In complete machining, there are special requirements for the machine and machining processes. If you are dealing with a difficult-to-machine material such as titanium, special know-how is required to master these requirements. With a machining solution for aircraft landing gear parts, WFL MILLTURN Technologies GmbH & Co. KG can convince with expert know-how in this area.
The aerospace industry is an important market segment for WFL. In this branch of industry, more and more materials that are difficult to machine are gaining ground. Titanium processing in particular is a field in which WFL can score points with its accumulated know-how.
Material with special properties
Titanium has always made special demands on tools and machines when it comes to machining. In recent years, titanium 3.7165 has established itself as a lightweight material with excellent properties, especially in the aerospace industry, but also in the medical field. It is one of the most widely used titanium alloys, containing 6% aluminum and 4% vanadium. This alloy, commonly referred to as Ti6Al4V, has a very good combination of toughness, corrosion resistance and toughness. Although good empirical values and cutting data are now available for this material, machining is still one of the supreme disciplines in machining.
The titan among titans
New titanium alloys are constantly being developed for special applications, often due to special customer requirements. Titan 5553 (Ti5Al-5V5Mo3Cr) is considered by several WFL customers to be the desired material for landing gear production in the aviation industry. This material is characterized by improved properties in terms of strength and toughness. It is also less sensitive to structural changes when heated. This material is one of the real titans when it comes to machining and takes its name from Greek mythology. Ti 5553 is arguably one of the most difficult-to-machine materials on the market today. When processing it, a cutting speed of 45 m/min should not be exceeded,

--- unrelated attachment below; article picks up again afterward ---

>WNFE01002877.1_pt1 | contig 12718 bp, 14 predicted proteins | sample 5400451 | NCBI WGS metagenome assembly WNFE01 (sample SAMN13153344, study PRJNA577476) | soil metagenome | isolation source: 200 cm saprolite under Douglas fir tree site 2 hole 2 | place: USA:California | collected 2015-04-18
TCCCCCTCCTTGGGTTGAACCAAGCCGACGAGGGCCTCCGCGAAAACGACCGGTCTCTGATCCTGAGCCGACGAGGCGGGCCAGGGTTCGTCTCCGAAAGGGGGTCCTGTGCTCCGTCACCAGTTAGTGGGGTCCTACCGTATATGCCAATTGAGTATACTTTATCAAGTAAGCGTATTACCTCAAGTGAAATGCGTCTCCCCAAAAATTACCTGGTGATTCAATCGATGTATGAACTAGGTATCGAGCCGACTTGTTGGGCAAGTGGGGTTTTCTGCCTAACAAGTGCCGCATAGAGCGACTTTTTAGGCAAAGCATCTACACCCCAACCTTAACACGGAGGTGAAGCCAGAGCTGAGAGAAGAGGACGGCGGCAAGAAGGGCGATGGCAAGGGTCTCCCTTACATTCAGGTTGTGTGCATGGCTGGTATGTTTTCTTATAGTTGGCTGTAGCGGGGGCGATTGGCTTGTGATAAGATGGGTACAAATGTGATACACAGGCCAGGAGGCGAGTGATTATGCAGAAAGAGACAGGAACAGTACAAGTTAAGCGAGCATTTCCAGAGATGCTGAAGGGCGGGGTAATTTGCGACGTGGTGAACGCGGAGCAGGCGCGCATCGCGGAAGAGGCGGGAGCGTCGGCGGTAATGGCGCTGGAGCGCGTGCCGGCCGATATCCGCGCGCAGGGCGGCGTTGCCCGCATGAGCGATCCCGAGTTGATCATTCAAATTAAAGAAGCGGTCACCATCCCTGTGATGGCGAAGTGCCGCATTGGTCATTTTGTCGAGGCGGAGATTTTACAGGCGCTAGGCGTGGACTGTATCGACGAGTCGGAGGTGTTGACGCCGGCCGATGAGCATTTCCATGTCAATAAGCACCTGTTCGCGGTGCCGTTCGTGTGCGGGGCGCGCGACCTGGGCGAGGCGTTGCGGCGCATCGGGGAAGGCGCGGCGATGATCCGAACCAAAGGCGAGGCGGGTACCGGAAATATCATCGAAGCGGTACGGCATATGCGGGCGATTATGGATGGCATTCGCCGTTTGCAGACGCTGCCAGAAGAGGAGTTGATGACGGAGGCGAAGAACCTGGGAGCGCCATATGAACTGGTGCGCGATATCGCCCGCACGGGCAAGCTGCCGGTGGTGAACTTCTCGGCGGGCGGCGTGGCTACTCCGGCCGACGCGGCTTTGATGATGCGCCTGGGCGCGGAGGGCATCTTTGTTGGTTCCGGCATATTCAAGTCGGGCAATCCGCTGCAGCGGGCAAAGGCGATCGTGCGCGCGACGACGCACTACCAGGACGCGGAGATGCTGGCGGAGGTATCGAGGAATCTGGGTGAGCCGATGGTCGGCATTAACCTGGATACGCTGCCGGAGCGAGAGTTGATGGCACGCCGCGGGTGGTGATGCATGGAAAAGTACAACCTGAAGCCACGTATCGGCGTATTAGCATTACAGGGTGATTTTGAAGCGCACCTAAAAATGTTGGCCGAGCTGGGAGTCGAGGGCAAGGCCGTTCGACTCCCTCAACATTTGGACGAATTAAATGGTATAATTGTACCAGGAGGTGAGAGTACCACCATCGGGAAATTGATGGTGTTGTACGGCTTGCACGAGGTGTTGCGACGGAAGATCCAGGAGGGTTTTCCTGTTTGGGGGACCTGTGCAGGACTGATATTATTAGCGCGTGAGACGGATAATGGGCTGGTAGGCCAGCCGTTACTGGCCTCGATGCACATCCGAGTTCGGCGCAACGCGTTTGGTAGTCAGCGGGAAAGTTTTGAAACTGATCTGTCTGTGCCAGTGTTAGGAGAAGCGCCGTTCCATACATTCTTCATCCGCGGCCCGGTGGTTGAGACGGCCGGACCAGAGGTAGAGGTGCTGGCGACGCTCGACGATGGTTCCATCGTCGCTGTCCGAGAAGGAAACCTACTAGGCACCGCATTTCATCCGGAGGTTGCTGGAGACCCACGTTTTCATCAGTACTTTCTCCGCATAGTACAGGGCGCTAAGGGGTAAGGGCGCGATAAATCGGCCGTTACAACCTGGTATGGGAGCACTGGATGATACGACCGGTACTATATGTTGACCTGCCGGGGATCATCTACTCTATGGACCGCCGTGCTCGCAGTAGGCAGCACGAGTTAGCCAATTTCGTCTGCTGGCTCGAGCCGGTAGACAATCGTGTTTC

Titanium machining challenges
Problems such as spot heat due to poor heat conduction and the associated chemical change in the material (brittleness at higher temperatures) and the formation of built-up edges occur to a much greater extent with this material than with other titanium alloys. Therefore, with Ti 5553, special care must be taken to ensure that the cutting speed, feed and depth of cut are precisely matched. The use of suitable cooling lubricants is just as important as the right cooling strategy. Fast and continuous chip removal must be guaranteed. Another challenge with this material is removing the forging skin, which experts call "elephant skin". Due to the upstream forging process and the resulting thermal and metallurgical influences, this skin has a very high edge hardness. Due to the low modulus of elasticity, titanium tends to evade the pressure of the tool and to fuse with the cutting edge. As already mentioned, the machining should therefore take place at a low cutting speed, but with a relatively large infeed depth and an adjusted feed rate. In any case, ensure that the tools are clamped in a vibration-free, sharp manner and that the workpiece is securely clamped. but relatively large infeed depth and adjusted feed. In any case, ensure that the tools are clamped in a vibration-free, sharp manner and that the workpiece is securely clamped. but relatively large infeed depth and adjusted feed. In any case, ensure that the tools are clamped in a vibration-free, sharp manner and that the workpiece is securely clamped.
Experience is key
All of this shows that machining titanium requires a great deal of experience in selecting and using the tools used and in the machining strategies. As early as the concept phase, it must be shown that critical aspects of processing can be addressed in production. For example, it must be taken into account that different material thicknesses in the workpiece blank require adapted processing strategies. Heat-affected zones must also be taken into account, as must the cutting forces that occur. Materials that are difficult to machine, such as titanium, have helped shape the development of the WFL machines. It is precisely for these demanding applications that WFL supplies individual solutions which, in addition to the actual machine, also include topics such as cooling and production strategy.
"In order to be able to offer WFL customers a process-reliable solution, WFL develops modules that allow the design of the machine to be precisely tailored to the respective application." Reinhard Koll, Head of Application Engineering WFL